My dog, Sophie, does not like to have her feet touched. Therefore, she does not like having her toenails trimmed. I’ve tried shaping her to offer a paw and my handling of said paw. I’ve tried just feeding her while I handle her paws – counter conditioning and desensitization. I’ve also tried trimming a nail or two while my son rubs her belly. I’m still working on both since we haven’t gotten to the point of being able to trim those nails yet. This is going to be a long-term project.
The other behavior I’ve been trying to shape as a less invasive way of shortening those nails is training her paw a piece of coarse sandpaper stapled to a board. This has been going okay, but not great.
I use a tongue click. I’ve been doing that for a long time since I use tongue clicks for my horses. Being lazy me, I use a tongue click for the dogs I’ve had, too. Most of the behaviors I’ve trained this way have been things like sit, down, come, etc. Fairly “gross” behaviors. By that I mean, not very fine tuned, not very specific as to exact spot, exact pressure, etc.
But with the scratching the sandpaper, I find that for one thing, my criteria are pretty specific. I also began the project by using string cheese as the reinforcer. It’s pretty high value, but it requires being cut up into chunks, which I didn’t do, or being torn into strings and then pinched off for feeding. That’s what I did – tear and pinch behind my back. Sophie watched my every move. Duh.
I also realized that my fiddling with the string cheese caused my timing to be way off. I was so involved with being ready with the cheese, that I didn’t click at the right time. Repeatedly. Bad trainer!
Then I switched to commercial Zuke’s training bits in a container behind my back. My hand was back there ready to grab a treat. Sophie’s eyes were on my hand, even though it was behind my back. Bad trainer!
Eventually, it fully dawned on me that Sophie’s attention was not on what she was doing and I doubt she connected anything she did with my tongue click because she was so focused on what I was doing with my left hand.
I finally broke down and got out a box clicker and made myself put both hands in my lap.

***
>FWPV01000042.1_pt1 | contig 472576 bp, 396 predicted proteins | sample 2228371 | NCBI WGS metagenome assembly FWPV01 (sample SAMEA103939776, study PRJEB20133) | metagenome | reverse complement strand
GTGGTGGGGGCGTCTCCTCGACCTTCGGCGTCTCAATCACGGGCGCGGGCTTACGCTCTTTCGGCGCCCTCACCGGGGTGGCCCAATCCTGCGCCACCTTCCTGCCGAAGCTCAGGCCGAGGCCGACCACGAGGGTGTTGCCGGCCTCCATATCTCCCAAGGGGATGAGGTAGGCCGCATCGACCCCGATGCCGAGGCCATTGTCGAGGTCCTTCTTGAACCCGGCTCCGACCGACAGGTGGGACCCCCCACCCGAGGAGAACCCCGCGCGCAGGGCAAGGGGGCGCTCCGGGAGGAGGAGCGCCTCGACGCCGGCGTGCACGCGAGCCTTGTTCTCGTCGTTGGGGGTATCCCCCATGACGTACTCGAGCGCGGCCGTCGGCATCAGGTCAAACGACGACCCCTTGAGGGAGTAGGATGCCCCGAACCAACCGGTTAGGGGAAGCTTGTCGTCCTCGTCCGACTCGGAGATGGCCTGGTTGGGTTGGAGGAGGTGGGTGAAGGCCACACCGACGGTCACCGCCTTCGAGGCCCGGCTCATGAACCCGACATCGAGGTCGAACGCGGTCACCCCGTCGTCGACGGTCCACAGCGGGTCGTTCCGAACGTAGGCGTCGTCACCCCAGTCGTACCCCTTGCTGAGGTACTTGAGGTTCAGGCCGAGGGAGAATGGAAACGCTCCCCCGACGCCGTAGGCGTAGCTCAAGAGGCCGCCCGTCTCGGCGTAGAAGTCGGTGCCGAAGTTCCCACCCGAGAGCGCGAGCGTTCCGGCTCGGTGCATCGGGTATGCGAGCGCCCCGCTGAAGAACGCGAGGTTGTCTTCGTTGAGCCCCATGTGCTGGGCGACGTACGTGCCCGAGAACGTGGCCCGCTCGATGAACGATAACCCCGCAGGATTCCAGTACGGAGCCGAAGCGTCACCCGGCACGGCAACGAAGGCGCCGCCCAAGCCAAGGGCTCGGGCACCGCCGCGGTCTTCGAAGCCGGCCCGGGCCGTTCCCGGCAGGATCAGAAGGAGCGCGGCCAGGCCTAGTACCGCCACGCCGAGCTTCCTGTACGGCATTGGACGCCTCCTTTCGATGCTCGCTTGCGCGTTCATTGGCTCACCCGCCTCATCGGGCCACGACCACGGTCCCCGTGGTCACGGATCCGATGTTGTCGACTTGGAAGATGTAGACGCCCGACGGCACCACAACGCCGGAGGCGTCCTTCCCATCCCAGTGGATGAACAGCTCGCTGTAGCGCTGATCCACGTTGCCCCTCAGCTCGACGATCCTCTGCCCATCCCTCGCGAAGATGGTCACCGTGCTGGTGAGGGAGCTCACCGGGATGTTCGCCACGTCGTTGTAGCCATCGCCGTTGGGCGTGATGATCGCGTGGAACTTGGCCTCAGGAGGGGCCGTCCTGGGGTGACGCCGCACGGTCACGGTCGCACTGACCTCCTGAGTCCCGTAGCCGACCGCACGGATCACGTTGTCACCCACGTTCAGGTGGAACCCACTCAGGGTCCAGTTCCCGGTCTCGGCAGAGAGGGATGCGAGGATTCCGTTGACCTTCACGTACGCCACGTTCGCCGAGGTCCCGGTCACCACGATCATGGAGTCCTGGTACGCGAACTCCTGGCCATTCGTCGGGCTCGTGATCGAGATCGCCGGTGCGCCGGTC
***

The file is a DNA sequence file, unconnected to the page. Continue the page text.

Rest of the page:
Lo and behold, my timing of the click improved dramatically! Duh! And since my left hand was on my leg and not behind my back, there was nothing for Sophie to watch.
Now I could concentrate on the accuracy of where she put her foot to scratch the sandpaper. I had to manipulate the environment still further (limiting the area and marking the area both), but the biggest contribution to more successful training was getting out that box clicker. It improved the timing and made the “job” much clearer to Sophie.
Research has shown that using a mechanical clicker (or whistle, light flash, etc.) is much better at marking behavior than using a voice marker. Kathy Sdao pointed out at a workshop I attended that having to inhale just before saying a marker word, delays the marker. Or the inhale itself becomes the marker. A tongue click may have a similar delay, but not because of an inhale. There may be a delay in moving the mouth muscles in time. I’ve been trying to feel that out (literally) but I’m not sure yet.
As Bob Bailey is noted for saying, “The clicker is a scalpel; don’t dull it.” The clicker is used for very precise behaviors. That’s the brilliance of it. Don’t be sloppy with it through poor timing. And for those “gross” behaviors I mentioned above, you might not need a marker at all. But for those really precise behaviors, I recommend a mechanical marker of some kind. Your voice (or tongue click) just won’t cut it finely enough.